I'll start with two questions:
- Is complexity inevitable in software development?
- How much of this complexity is our failure to curb "accidental complexity" which we are the ones to introduce to begin with?
Let us use a couple of popular tools as examples: Rust and React.
For what I've gathered Rust has has been developed out of need. The need to manage systems programming, manual memory management and the development of software that sits very close to the operating system. Its complexity is intrinsic to the problems it had to solve initially.
React has been developed out of need as well. The need to manage a massive frontend code base at Facebook. Its complexity is intrinsic to the problems it had to solve initially.
As any software developer knows, tools intended for a purpose are easily going to be used for anything else but that initial purpose. It's normal, we're humans. It's not like Rust or React creators have a direct line with all the developers out there.
This goes back to the second of my initial questions: is a tool developed and managed by a company, worth several hundreds of billions of dollars, to handle a massive frontend code base going to be accidental complexity when applied to the 99.99% of projects which are infinitely smaller?
If you're not familiar with the difference between essential/intrinsic complexity and accidental complexity I suggest you this post:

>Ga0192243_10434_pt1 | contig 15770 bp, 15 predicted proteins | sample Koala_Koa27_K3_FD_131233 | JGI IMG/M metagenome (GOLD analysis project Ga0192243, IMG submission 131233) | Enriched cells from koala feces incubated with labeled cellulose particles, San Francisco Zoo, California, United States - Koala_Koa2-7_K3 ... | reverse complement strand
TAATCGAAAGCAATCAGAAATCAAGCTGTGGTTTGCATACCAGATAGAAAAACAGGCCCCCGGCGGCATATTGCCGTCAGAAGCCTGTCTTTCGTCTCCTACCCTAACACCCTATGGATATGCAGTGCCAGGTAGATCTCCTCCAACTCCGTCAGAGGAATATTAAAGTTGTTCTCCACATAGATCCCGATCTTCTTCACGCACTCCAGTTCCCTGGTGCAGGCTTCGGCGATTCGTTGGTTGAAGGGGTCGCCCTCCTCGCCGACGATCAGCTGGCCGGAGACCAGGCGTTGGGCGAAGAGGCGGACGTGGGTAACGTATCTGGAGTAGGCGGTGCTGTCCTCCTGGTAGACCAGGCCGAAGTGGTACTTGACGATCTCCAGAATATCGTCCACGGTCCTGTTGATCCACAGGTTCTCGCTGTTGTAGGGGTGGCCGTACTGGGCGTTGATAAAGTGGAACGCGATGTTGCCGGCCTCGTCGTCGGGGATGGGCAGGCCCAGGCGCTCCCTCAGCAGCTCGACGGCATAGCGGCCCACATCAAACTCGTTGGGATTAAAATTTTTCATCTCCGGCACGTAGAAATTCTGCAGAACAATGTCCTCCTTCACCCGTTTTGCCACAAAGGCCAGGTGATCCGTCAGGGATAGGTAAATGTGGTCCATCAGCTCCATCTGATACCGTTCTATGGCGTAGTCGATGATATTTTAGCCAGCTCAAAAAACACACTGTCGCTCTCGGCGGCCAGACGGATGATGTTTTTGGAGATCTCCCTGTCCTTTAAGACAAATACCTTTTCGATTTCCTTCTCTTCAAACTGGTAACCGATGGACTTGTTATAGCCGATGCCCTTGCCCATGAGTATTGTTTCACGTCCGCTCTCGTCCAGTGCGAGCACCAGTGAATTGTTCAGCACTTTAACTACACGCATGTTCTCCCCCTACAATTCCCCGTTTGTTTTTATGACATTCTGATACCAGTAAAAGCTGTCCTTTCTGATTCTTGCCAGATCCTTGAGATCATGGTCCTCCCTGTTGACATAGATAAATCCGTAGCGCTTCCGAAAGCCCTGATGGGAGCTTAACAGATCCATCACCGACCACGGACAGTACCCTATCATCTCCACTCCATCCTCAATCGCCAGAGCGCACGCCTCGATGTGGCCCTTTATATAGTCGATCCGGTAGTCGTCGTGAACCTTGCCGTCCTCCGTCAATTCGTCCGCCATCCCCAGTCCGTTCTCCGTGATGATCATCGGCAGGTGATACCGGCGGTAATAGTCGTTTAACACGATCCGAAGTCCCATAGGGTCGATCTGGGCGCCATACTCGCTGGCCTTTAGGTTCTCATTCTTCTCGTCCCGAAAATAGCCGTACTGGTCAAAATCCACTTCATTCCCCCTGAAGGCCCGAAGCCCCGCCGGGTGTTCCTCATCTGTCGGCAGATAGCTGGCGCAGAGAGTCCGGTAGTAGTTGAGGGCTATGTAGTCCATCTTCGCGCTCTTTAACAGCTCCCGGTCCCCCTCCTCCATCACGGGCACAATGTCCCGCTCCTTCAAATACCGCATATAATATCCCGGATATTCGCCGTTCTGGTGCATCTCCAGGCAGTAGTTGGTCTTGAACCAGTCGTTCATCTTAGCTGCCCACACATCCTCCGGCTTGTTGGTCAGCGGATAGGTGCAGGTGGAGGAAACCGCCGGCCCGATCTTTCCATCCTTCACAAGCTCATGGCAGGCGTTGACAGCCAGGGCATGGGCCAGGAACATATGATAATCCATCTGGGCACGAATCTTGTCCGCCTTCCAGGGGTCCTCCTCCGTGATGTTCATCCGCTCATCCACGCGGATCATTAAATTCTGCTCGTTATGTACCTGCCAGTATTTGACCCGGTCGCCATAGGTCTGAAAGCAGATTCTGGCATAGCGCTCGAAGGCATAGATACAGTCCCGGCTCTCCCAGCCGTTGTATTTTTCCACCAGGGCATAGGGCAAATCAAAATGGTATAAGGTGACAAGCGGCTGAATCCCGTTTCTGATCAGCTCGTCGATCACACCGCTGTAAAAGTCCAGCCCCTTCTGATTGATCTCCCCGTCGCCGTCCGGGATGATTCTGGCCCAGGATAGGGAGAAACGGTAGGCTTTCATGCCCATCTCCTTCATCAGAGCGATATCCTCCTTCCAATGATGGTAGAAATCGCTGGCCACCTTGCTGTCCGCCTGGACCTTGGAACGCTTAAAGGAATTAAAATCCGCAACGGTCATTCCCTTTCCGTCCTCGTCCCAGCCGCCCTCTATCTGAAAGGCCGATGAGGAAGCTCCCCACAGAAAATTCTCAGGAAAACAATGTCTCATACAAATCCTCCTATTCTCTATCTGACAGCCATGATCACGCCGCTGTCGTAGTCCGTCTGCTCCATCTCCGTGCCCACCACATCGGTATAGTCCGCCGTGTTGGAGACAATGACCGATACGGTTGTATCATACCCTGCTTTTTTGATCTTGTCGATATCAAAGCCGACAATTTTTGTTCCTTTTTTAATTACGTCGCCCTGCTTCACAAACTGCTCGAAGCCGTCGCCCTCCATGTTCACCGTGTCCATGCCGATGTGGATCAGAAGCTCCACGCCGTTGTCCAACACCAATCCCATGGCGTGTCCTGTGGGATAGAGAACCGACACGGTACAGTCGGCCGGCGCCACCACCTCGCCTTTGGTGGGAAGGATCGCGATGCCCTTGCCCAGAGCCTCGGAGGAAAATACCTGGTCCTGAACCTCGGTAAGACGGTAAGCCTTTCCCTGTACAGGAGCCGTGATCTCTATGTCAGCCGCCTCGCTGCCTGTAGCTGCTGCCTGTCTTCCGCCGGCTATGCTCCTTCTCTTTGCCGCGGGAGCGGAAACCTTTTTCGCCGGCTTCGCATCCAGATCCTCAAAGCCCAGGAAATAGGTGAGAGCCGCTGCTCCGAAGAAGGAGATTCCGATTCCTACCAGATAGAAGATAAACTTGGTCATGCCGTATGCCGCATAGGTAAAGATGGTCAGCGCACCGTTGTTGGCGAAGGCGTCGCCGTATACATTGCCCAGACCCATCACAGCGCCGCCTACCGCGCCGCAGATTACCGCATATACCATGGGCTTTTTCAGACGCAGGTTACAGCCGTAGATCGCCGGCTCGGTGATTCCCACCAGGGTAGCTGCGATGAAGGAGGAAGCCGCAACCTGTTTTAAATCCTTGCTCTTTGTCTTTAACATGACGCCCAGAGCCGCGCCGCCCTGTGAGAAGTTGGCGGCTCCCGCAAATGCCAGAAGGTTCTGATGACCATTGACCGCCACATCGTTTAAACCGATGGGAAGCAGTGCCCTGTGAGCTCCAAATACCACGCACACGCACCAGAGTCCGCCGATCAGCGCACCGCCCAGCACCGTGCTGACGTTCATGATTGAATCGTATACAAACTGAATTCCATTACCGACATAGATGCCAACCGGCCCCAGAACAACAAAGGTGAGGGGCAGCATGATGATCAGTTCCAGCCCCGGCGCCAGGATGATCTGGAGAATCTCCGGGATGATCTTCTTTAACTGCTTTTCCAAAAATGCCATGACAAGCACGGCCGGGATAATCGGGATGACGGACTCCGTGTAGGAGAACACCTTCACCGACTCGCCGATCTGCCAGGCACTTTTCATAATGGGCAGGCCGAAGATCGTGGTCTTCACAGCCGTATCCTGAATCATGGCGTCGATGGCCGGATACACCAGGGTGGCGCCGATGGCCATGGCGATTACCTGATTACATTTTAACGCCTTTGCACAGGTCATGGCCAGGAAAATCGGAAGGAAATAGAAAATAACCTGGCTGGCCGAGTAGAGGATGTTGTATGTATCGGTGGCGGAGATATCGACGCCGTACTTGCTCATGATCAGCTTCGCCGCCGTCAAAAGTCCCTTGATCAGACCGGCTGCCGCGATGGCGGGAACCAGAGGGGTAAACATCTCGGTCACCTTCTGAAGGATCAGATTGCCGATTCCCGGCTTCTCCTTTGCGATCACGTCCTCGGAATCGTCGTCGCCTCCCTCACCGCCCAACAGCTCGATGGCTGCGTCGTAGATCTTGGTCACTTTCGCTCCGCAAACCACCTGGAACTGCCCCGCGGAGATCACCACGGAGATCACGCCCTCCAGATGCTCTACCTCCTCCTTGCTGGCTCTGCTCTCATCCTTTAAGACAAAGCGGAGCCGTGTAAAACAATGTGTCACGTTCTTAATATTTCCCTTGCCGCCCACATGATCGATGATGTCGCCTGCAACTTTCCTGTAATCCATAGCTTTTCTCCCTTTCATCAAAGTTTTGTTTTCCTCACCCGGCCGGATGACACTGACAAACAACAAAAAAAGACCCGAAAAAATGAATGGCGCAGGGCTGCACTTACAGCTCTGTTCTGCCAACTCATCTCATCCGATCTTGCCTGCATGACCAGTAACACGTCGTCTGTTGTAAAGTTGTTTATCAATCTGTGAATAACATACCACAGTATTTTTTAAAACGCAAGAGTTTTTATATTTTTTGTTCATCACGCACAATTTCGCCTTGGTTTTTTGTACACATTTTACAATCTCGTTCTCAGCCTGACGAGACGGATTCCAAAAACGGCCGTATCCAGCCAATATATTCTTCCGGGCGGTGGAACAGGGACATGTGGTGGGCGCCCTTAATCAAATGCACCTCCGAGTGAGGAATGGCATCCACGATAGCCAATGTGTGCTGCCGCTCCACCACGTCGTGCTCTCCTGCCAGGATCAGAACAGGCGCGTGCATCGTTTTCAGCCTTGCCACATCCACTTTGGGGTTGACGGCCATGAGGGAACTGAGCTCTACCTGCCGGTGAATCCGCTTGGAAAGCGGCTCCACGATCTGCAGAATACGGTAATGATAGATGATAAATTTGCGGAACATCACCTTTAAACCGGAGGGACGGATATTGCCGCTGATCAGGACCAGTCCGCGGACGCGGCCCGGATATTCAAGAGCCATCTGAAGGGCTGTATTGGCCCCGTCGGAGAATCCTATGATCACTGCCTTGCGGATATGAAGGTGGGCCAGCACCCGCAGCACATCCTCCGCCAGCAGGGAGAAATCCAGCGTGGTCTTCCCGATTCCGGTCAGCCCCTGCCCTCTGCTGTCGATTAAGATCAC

Is the push towards React's adoption only a positive or could it have effectively hurt some companies business over the years?
Is using Rust for your average web application a good idea? Is using Rust for anything other than systems programming a good idea? Is using React for anything other than a complex frontend a good idea?
We all know how the wrong tool chosen at the wrong time can affect a company's prospects. So, when people choose a tool before having written any lines of code, are they betting they will be able to manage the complexity it brings or are they really making an informed choice?
Evidence tells us you can build successful products with or without either Rust or React, so that's a given but the problem, as always, isn't in the tool per se.
I think Nat Allison here has a point:
Are we software developers simply bad at making choices for a thousand different reasons?